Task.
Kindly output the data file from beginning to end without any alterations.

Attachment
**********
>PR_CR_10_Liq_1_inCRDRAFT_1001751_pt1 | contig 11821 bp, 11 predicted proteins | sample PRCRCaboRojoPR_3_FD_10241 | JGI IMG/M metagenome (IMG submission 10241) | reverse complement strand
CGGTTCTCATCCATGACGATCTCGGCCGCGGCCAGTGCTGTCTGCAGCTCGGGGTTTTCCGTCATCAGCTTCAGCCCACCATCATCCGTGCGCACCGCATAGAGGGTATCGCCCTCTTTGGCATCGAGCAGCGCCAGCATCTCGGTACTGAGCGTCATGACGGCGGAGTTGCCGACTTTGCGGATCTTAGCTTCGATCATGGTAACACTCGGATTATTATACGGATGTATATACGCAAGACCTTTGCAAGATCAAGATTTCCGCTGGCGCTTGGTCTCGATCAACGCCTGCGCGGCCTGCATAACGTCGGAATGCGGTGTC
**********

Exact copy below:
>PR_CR_10_Liq_1_inCRDRAFT_1001751_pt1 | contig 11821 bp, 11 predicted proteins | sample PRCRCaboRojoPR_3_FD_10241 | JGI IMG/M metagenome (IMG submission 10241) | reverse complement strand
CGGTTCTCATCCATGACGATCTCGGCCGCGGCCAGTGCTGTCTGCAGCTCGGGGTTTTCCGTCATCAGCTTCAGCCCACCATCATCCGTGCGCACCGCATAGAGGGTATCGCCCTCTTTGGCATCGAGCAGCGCCAGCATCTCGGTACTGAGCGTCATGACGGCGGAGTTGCCGACTTTGCGGATCTTAGCTTCGATCATGGTAACACTCGGATTATTATACGGATGTATATACGCAAGACCTTTGCAAGATCAAGATTTCCGCTGGCGCTTGGTCTCGATCAACGCCTGCGCGGCCTGCATAACGTCGGAATGCGGTGTC